9. Keep it simple. Commercials that consist of just one thing are easier to process and follow and remember. The USA Today poll winners tend to be texture-free and almost childishly simple. Again, not our personal creative preference. But a fact nonetheless. maybe that’s why we never scored higher than #4 on the poll…. boohoohoo! :-(

Here is that spot. Guess what, it featured a talking dog! This spot scored highest in the pretesting so it was actually the first spot to air within the game. The pole position of superbowl advertising.

It got beaten by spots featuring dogs lighting their farts and kicking each other in the nuts. Kidding!

10. The USA Today superbowl ad popularity poll works like this. A random sample of the population (every race, gender and age) is gathered to watch the game. they are given clickers that they click as they watch the spots that run in the game. the more they like what they see the more they click. i think that’s one reason for the preponderance of animal spots. everyone likes cute dogs. so granny and young man click furiously from the opening frame when they see the cute animal behaving like a human. they don’t click furiously when they just see a human acting like a human. regardless of what you may think of the USA today poll, i can guarantee your client will care about how well their spot fares in it.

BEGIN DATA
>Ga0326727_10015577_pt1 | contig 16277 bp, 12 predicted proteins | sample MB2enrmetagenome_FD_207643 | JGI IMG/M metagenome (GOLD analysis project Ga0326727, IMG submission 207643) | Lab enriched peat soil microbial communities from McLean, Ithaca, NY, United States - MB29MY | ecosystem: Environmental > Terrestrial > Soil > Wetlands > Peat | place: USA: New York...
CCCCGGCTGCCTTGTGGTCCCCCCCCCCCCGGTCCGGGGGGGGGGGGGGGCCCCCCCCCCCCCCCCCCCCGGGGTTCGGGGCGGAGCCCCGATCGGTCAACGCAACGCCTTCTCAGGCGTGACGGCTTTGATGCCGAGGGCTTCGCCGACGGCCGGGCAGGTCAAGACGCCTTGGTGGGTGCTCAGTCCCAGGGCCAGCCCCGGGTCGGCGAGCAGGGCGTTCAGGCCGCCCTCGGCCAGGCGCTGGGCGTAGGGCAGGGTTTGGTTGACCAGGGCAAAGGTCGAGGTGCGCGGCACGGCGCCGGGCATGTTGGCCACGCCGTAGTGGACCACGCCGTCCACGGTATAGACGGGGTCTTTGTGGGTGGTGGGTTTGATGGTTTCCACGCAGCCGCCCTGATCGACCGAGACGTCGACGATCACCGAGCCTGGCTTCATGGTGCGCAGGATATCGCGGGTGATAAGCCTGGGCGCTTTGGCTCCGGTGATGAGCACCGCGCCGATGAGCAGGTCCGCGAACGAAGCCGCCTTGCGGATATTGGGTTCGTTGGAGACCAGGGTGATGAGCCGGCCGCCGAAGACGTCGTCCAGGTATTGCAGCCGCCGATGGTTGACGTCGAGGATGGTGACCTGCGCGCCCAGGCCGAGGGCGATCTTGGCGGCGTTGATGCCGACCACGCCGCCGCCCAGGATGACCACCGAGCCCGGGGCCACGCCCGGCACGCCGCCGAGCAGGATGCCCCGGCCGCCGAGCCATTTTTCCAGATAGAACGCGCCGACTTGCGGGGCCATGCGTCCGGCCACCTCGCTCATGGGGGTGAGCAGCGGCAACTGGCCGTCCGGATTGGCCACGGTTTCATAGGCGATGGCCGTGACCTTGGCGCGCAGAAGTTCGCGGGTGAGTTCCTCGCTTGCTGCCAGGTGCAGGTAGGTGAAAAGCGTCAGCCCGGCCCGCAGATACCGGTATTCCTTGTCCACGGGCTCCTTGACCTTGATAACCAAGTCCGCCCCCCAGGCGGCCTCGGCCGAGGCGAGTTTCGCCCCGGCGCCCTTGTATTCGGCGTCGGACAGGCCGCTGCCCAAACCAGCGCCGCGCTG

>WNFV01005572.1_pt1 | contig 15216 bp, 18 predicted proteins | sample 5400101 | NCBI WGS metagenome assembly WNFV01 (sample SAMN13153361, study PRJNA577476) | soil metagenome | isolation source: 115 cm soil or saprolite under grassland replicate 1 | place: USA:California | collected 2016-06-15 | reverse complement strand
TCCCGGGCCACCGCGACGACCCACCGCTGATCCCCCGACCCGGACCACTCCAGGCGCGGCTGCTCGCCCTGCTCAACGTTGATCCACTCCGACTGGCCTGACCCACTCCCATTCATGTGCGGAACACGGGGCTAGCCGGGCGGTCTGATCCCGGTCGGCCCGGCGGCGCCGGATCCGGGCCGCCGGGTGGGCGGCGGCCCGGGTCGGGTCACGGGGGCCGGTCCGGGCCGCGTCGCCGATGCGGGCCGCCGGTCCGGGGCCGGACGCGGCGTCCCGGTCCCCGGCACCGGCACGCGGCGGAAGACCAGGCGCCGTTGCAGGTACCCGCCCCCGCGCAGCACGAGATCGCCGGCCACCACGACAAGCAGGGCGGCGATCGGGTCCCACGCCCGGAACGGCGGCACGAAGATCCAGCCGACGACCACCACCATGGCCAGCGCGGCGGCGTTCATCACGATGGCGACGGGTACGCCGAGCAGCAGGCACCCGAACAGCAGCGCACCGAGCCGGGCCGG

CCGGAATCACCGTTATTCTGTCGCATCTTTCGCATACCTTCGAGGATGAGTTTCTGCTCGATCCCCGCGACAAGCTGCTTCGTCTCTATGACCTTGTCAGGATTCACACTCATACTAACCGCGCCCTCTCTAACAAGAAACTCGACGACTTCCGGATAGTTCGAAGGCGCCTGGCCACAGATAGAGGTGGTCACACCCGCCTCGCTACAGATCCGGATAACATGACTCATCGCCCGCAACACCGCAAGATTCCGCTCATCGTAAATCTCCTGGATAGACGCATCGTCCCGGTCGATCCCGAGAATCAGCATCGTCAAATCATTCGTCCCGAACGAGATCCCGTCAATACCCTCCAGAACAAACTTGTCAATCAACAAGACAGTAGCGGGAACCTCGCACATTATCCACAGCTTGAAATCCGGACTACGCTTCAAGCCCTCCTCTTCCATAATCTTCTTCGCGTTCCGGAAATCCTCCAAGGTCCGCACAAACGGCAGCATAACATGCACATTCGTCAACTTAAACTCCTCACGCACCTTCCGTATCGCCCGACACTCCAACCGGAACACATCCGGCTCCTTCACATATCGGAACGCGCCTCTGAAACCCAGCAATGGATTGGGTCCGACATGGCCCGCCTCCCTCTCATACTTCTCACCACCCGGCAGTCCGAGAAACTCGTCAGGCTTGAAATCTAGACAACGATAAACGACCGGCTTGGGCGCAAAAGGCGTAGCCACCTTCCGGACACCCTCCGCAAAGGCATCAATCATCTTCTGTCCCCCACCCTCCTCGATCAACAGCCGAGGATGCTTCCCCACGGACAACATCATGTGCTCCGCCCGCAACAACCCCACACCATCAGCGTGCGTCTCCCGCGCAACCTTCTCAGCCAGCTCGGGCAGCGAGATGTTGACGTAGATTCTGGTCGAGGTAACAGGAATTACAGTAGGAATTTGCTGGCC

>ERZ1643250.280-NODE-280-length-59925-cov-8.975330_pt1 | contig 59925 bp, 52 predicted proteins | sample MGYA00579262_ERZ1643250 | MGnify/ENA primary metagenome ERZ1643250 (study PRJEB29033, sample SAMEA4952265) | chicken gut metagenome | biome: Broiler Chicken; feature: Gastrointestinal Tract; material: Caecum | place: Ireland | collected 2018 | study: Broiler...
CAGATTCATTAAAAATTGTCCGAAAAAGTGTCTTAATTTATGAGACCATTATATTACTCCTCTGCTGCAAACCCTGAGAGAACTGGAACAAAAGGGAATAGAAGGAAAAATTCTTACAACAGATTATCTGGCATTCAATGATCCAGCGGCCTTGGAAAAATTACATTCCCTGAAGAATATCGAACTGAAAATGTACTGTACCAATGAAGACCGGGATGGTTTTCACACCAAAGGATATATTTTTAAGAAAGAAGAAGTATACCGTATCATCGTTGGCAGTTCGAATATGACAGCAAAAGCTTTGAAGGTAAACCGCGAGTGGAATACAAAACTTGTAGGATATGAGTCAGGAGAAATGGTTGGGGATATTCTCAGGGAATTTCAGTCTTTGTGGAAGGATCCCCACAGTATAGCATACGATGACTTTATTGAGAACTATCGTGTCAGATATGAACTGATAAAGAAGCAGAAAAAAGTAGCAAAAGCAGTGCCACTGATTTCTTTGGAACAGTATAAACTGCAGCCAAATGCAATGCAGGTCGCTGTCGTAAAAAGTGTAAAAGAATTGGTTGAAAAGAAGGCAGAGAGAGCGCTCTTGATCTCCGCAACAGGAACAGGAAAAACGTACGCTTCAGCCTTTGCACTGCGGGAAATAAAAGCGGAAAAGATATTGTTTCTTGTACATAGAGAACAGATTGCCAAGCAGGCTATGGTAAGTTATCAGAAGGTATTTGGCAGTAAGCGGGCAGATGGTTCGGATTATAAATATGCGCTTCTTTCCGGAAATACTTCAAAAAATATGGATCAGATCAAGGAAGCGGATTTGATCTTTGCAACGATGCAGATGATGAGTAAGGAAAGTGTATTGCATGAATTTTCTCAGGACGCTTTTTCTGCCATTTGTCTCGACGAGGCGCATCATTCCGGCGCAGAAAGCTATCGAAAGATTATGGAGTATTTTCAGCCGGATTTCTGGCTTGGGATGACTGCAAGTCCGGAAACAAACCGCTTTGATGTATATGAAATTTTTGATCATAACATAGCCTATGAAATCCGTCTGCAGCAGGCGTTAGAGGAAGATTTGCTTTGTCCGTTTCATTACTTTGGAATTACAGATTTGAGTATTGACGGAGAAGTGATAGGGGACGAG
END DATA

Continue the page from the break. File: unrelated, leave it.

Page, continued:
11. Be cool. i know there’s a lot at stake and most people are lucky if they get to write one superbowl spot in their careers but the mood on set and in the edit suite will show up on screen. if fun isn’t had in the process the commercial itself will suffer. my personal favorite superbowl ad that i wrote was done in an almost casual manner. it was a slender idea made great by performance, direction and editing more than writing. the dialogue actually came from the first words the actor playing the texan said to me upon meeting. he really was like that. so i figured that would be funnier than anything i could think of. and the director had the idea of just “doing the three thing”. repeating something three times till it becomes absurd.